It is time to change how we imagine ‘heritage’ in Newfoundland and Labrador.
As the recent Muskrat Falls Inquiry Final Report demonstrates, this is more than an intellectual exercise: it is an immediate social, political, and economic imperative to understand the sorts of legacies the province is (and has been) leaving behind for future generations.
While tourist ads and folk songs still paint pictures of idyllic outports and fishing life, this has been a fading form of life in the province for the last one hundred years. Take an honest look around you and you will see that Newfoundland and Labrador has become an industrial province—a place of mines, mills, military bases, fish plants, hydroelectric dams, and turnaround jobs in other parts of the country. This is the ‘heritage’ of today, whether we like it or not.
Nothing illustrates this industrial modernity (and its pitfalls) more than the abandoned hydroelectric dam at Twin Falls, Labrador. Twin Falls is ground zero for the damming of the Churchill River (aka the Grand River or Mishta-shipu). It provided power for the first years of mining developments in Labrador City and Wabush and for the construction of the Upper Churchill. By extension, it is the grandparent of Muskrat Falls.
Despite the role of Twin Falls in radically reshaping Labrador, it is very likely that you’ve never heard of the place—in sharp contrast to its offspring, who became household names.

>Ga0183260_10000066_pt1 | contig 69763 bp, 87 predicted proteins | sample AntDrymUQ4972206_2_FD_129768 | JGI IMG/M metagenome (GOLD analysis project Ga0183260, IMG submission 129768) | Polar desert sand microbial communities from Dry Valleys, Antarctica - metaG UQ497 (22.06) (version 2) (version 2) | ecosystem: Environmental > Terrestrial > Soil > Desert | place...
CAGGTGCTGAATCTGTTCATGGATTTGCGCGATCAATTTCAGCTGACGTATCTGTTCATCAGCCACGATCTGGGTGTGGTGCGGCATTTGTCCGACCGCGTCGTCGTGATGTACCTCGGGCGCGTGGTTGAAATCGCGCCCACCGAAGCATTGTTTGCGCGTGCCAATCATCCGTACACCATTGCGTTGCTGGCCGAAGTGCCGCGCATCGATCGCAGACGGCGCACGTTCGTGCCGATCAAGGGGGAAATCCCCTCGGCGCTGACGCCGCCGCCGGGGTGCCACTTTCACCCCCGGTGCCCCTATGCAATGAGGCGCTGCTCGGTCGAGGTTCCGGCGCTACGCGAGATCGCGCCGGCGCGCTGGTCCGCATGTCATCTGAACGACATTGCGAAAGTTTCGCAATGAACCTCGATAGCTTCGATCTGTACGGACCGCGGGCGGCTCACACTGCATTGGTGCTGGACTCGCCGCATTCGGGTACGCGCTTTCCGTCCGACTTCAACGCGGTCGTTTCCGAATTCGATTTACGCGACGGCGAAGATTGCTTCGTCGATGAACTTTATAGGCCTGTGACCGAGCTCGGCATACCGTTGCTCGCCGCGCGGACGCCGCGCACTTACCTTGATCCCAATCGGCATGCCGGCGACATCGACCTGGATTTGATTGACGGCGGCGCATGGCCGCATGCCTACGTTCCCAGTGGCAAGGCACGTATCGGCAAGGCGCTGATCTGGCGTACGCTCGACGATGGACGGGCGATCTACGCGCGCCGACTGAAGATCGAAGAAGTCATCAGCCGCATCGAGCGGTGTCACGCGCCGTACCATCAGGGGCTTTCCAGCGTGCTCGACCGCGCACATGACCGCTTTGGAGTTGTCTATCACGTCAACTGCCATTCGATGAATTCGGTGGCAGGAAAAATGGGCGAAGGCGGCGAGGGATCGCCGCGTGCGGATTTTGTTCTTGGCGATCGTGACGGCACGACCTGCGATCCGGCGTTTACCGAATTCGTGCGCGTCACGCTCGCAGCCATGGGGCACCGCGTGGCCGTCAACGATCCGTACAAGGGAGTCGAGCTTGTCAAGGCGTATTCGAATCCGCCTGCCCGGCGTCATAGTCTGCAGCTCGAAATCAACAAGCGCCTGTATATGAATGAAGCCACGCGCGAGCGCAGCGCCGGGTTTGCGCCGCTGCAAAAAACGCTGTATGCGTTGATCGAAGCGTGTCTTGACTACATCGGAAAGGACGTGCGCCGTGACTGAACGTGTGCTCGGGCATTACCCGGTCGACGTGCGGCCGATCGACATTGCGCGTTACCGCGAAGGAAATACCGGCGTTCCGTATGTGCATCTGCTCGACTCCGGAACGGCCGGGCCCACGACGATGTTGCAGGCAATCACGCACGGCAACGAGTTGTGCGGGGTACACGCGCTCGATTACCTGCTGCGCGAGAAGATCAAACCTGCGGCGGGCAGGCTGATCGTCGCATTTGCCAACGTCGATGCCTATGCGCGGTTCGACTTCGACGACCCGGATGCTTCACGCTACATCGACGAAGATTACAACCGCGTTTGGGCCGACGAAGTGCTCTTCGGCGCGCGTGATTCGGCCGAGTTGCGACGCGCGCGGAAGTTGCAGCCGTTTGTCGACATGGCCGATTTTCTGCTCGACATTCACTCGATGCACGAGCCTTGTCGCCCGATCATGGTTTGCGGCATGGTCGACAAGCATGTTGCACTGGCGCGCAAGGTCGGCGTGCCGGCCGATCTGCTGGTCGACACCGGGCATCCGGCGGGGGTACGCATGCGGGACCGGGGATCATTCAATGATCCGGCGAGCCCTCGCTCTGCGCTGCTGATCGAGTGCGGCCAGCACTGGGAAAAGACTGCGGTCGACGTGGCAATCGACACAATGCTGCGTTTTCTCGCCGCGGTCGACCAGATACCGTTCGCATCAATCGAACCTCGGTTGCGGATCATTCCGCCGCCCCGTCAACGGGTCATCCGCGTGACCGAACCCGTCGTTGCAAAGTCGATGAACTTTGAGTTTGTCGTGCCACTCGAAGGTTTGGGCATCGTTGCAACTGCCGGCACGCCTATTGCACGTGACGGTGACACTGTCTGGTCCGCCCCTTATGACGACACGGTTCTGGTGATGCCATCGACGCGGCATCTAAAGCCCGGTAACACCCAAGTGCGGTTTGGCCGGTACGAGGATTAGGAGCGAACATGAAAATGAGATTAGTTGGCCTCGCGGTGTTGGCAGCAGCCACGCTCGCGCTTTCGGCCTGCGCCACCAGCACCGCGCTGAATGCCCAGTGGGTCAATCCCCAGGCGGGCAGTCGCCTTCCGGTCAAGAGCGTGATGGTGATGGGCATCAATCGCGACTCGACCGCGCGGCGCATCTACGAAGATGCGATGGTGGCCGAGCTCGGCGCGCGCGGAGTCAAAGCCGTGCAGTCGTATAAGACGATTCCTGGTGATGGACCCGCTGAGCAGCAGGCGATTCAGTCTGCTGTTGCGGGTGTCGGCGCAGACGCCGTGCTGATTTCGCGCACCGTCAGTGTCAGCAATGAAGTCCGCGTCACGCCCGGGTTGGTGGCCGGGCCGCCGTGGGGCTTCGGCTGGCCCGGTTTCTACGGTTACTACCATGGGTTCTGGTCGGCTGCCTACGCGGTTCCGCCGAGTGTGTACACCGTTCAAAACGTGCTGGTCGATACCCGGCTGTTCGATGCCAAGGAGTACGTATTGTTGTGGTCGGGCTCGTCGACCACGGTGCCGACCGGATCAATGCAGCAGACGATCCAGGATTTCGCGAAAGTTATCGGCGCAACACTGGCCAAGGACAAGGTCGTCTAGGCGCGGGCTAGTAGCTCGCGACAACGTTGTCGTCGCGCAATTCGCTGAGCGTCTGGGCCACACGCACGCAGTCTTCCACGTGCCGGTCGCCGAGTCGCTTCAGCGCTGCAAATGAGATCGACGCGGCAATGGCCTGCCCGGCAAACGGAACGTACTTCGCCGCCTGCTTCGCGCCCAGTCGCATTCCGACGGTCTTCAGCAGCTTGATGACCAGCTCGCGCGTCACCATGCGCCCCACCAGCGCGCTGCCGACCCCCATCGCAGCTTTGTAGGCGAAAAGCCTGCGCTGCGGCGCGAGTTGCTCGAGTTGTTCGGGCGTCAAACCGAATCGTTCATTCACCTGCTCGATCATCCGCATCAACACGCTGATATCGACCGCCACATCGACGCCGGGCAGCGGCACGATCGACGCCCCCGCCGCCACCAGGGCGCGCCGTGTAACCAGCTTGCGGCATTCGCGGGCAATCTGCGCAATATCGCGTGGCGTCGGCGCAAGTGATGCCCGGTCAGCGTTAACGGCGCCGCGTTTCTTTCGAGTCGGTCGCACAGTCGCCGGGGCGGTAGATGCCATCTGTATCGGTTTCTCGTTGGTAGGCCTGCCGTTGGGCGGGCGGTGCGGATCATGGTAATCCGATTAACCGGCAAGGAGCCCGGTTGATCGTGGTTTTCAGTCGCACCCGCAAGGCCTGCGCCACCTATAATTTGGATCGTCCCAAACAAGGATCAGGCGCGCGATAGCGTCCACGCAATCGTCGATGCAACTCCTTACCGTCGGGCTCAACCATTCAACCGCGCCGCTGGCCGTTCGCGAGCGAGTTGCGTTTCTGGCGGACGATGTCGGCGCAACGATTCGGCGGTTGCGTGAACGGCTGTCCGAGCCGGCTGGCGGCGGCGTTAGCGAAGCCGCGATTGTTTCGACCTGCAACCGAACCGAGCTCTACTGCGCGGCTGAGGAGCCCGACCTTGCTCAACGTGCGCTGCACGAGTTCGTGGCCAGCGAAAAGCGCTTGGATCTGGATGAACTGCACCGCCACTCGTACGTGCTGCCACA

One of the reasons for this forgetting is that Twin Falls is a victim of planned obsolescence. Much like you feel the need to buy a new cellphone every few years because it miraculously ages faster than just about everything else you own, Twin Falls went from a wonder of technological achievement in 1962 to an abandoned and obsolete industrial relic by 1972. The power it supplied to Labrador West was rerouted from Churchill Falls, and the entire community was disassembled and dispersed.
Despite this accelerated cycle of creation and abandonment, one could say that Twin Falls is still with us due to its uncomfortably persistent legacies. The Twin Falls power plant was never dismantled. Instead, it was purposefully made inoperable by welding shut the water intake gates and rerouting the flow of water through the Churchill Falls network. The plant still rests in silence about 50 kilometers away from the community of Churchill Falls. All of the equipment is in place representing a time capsule of 1960s hydroelectric technology.
Meanwhile, a preliminary archaeological survey carried out last summer by the author revealed significant buried remains of the former community. They can shed light on the lives of the Newfoundlanders and Labradorians who lived and worked at the ground-breaking hydroelectric facility. This is the reason why Twin Falls has been registered as an archaeological site with the Provincial Archaeology Office.
But the most durable legacies of Twin Falls are the most difficult ones. For example, the location of the former community and reservoir has been significantly disturbed and the land is dominated by thick tangles of alders. The ground itself has high levels of PCB contamination and there are signs to discourage people from fishing. This represents a form of toxic legacy that must be lived with into perpetuity.